‘When I went back after liberation, the biggest shock was seeing my grandmother,’ she remembers. ‘She had been so young-looking and young- spirited but aiter the invasion she looked really ancient.’ The iarnlly has had no news at Phoebe’s uncle since he was captured by the Iraqis during the invasion.

Darkness at Dawn was devised by their teacher Mike Thomas as a way oi telling the story oi the invasion and reminding westerners oi the number oi Kuwaitis still held as prisoners oi war.

For Phoebe and her classmates, rehearsing the play has brought back some traumatic memories, particularly a visit to a bombed-out house which has become a museum at the invasion. ‘The play has made me release the extent oi how bad it was,’ she says. ‘I ieel we’re doing something to help the rest oi the world understand what happened.’ (Eddie Gibb)

Darkness at Dawn (Fringe) Ilew English School oi Kuwait, Theatre West End (Venue 126) until 20 Aug, 7.20pm, £3


. 0“ to the Assembly Rooms club bar. ears flapping as ever for hot tips. where an unprepossessing man sidles up and whispers in our shell-like. He's been to the Fringe. man and boy. for fifteen years. apparently. and in that time only made it to one show. Who could this person be? Not Bill Burdett-Coutts clearly; too short and no tartan waistcoat. Malcom Hardee maybe? Can‘t be. he‘s not doing a show this year. No, it’s the bloke that sells early editions of The Scotsman in the Assembly foyer. And the show this long-serving vendor relinquished his Fringe virginity to see? Bitch! Dyke! Fag/rag! Whore! . . .‘for obvious reasons!‘

When IIrl Geller contacted the Gilded Balloon, Kevin Kopstein assumed he was phoning to bend his ear about the unauthorised use oi the cutlery coaterter’s name In his show IIrl Seller


Ate My Dinner. But no, it was a message oi support. In iact Geller told us he has a “strange psychic ieellng’ Kevin’s show will be a success and hopes to travel to Edinburgh to check it out. Meanwhile Geller is working on a iew projects oi his own, including a new kniie-and-iork range due to be launched soon.

I Sample jokes: ‘l used to have a licence plate NO CLEFT!‘ ‘Dating is a drag thanks to Michael every girl 1 date has a rabbit.‘ it make no sense until you know the gag-meister is Eric Douglas. son ofthe distinctively- chinned Kirk and brother of the fatally attractive Michael. Now Eric hopes stand-up comedy will cut him a slice of the fame that is almost the Douglas birthright. Unfortunately. attempts to secure a couple of Edinburgh slots have so far been unsuccessful. despite urgent communiques to the Fringe Office.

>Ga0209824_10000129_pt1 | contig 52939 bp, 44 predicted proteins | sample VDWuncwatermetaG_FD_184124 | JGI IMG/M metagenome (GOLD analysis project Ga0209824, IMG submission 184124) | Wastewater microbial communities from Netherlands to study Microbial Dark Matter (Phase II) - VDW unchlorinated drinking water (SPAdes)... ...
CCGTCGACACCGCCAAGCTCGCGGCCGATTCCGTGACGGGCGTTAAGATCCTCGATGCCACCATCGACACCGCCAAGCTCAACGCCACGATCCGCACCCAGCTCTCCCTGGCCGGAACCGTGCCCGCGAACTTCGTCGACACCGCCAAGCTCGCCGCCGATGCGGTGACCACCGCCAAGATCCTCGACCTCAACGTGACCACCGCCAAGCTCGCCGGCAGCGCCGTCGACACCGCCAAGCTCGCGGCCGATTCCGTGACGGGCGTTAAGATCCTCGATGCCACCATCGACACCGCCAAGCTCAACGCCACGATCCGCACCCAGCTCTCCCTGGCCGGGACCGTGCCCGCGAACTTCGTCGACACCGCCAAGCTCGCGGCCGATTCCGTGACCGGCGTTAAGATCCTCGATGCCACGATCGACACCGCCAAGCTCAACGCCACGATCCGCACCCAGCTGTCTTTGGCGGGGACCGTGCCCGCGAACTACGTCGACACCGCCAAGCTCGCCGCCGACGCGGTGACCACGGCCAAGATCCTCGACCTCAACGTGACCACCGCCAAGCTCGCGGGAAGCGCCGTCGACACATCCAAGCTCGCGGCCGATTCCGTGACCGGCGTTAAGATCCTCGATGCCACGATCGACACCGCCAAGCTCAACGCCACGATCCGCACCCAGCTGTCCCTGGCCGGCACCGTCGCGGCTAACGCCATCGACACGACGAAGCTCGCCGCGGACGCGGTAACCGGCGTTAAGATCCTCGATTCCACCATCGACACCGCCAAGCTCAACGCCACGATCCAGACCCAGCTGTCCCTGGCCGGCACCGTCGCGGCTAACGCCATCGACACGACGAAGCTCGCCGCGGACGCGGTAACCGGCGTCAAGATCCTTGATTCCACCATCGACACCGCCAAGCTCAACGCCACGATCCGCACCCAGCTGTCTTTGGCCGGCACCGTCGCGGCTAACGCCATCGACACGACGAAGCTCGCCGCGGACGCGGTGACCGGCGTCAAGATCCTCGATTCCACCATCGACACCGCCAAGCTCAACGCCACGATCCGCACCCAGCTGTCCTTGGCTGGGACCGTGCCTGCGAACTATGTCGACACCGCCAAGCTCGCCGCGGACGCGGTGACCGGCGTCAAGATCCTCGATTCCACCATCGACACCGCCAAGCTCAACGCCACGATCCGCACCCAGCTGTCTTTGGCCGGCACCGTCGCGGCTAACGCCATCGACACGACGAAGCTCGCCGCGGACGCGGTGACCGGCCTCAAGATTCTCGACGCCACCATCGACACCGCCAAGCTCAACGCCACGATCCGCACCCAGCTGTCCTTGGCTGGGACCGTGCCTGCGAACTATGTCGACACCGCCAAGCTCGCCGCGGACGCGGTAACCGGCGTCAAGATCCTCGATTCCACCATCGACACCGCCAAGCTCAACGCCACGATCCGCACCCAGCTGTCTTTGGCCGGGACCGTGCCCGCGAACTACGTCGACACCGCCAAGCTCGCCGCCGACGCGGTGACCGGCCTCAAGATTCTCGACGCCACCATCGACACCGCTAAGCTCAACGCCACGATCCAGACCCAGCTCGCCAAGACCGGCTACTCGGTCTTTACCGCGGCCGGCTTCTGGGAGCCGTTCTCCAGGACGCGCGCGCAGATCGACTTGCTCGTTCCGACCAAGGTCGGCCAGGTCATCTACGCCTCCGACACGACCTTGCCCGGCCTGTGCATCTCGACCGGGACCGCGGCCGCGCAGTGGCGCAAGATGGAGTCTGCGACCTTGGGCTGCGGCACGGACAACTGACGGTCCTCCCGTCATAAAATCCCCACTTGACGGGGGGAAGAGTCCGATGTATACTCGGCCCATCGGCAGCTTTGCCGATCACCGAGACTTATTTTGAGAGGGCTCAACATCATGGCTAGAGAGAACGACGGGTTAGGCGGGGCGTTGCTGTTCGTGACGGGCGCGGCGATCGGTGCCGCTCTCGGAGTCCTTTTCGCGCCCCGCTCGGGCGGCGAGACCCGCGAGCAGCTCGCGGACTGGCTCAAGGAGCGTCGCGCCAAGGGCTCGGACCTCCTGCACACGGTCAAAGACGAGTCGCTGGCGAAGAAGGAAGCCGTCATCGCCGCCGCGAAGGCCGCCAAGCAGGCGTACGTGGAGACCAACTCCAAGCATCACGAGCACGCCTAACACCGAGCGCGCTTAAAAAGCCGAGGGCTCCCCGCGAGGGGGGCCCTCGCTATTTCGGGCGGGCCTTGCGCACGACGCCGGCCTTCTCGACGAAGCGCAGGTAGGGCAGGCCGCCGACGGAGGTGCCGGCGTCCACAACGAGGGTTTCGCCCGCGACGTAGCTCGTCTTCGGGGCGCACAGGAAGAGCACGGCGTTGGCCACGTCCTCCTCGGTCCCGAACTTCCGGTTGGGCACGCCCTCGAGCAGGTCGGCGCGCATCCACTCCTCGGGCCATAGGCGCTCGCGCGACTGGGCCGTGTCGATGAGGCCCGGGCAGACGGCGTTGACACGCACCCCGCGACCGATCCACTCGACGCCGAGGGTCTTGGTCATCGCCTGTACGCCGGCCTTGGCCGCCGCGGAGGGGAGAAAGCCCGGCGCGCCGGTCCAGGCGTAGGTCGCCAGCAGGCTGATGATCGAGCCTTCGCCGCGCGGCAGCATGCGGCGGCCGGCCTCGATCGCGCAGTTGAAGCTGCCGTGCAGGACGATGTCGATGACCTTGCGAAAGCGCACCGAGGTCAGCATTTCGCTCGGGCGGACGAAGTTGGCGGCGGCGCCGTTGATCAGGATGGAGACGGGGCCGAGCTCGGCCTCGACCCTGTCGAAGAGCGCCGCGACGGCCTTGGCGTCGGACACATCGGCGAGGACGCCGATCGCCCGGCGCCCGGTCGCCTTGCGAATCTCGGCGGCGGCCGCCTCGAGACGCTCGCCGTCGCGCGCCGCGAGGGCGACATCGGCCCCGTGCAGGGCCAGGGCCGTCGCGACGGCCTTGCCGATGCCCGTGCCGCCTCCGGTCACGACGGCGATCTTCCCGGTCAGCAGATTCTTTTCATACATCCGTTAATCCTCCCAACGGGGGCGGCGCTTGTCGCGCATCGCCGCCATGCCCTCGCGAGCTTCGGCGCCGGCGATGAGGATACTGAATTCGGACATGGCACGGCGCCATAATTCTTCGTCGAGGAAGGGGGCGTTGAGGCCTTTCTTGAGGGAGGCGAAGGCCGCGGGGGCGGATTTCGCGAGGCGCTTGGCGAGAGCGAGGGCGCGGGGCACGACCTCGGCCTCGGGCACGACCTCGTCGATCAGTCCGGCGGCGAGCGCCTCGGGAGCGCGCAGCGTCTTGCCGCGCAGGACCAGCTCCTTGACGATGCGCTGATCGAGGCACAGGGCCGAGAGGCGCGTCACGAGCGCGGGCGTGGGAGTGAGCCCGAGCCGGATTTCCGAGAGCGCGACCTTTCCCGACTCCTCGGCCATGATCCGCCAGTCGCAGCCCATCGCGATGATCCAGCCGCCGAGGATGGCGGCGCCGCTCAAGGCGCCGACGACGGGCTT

‘He‘s a self-publicist and wejust didn't want him.‘ commented one comedy venue his people approached. in the words of his dad‘s film. this is a ‘town without pity'.

DK, we know it’s a publicity stunt, but it’s a pretty neat one. Corky and the Juice Pigs plan on perionning extracts irom their musical comedy show Doin’ Time at - where else - Saughton Prison (or Stockton as they have It in the news release). ‘We’ve got these pink 19405 prison uniionns but we’re not sure whether they’ll be wearing them,’ says Corky’s manager James Watson. ‘lt’s hard to say whether that’s iunny to a prisoner or not.’ Deputy governor Bod MacGowan reckons there are some pretty iunny guys In his prison already. ‘We’ve got more outstanding comedians than the Fringe - prison humour is renowned,’ he says. Johnny Cash would be proud. I So iar, it looks as if the Fringe can only manage three weddings and a funeral. Congratulations to Loretta

Preece and Gregor Hunt of 4X4 Theatre Company. who named the day last week. Not to be outdone. Torsion Theatre decided to announce two engagements. so all the best to Roland Queswel. Tracey Lewin, Malachi Bogdanov and Karen Ralf. We assume they've decided who’s marrying who. Meanwhile there was sad news from Polish stilt walkers Pheatr Biuro Podrozy who pulled out when a member of the troupe was killed in car crash while travelling to Edinburgh. You’d have thought It was the spirit oi the Fringe, but Edinburgh’s licensing board didn’t see It that way. Tire eagerly-awaited Alex and Ilod’s Drinking Games Workshop at Smugglers Bar was pulled treat the programme aiter the board took a ‘dlrn view’ at the Idea. Sadly you’ve been deprived oi the chance to learn the rules oi Mexican, Matchbox, Skunk- Pig and IIext, a game so harrowing that even Ilod has only played it once.

8 The List l9-25 August 1994